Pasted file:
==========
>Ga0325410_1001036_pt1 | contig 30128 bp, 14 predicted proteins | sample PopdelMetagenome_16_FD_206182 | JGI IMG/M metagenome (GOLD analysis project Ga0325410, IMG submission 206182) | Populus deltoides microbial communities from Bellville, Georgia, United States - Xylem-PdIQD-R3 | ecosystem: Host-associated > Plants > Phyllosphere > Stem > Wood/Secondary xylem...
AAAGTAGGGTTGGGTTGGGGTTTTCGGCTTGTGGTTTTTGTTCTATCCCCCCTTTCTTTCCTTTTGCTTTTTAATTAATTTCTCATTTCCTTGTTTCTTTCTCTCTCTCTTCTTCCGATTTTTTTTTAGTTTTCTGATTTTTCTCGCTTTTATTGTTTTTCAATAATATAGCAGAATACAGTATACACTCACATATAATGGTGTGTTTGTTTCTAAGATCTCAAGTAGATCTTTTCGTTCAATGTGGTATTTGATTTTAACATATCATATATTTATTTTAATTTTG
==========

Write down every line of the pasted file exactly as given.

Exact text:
>Ga0325410_1001036_pt1 | contig 30128 bp, 14 predicted proteins | sample PopdelMetagenome_16_FD_206182 | JGI IMG/M metagenome (GOLD analysis project Ga0325410, IMG submission 206182) | Populus deltoides microbial communities from Bellville, Georgia, United States - Xylem-PdIQD-R3 | ecosystem: Host-associated > Plants > Phyllosphere > Stem > Wood/Secondary xylem...
AAAGTAGGGTTGGGTTGGGGTTTTCGGCTTGTGGTTTTTGTTCTATCCCCCCTTTCTTTCCTTTTGCTTTTTAATTAATTTCTCATTTCCTTGTTTCTTTCTCTCTCTCTTCTTCCGATTTTTTTTTAGTTTTCTGATTTTTCTCGCTTTTATTGTTTTTCAATAATATAGCAGAATACAGTATACACTCACATATAATGGTGTGTTTGTTTCTAAGATCTCAAGTAGATCTTTTCGTTCAATGTGGTATTTGATTTTAACATATCATATATTTATTTTAATTTTG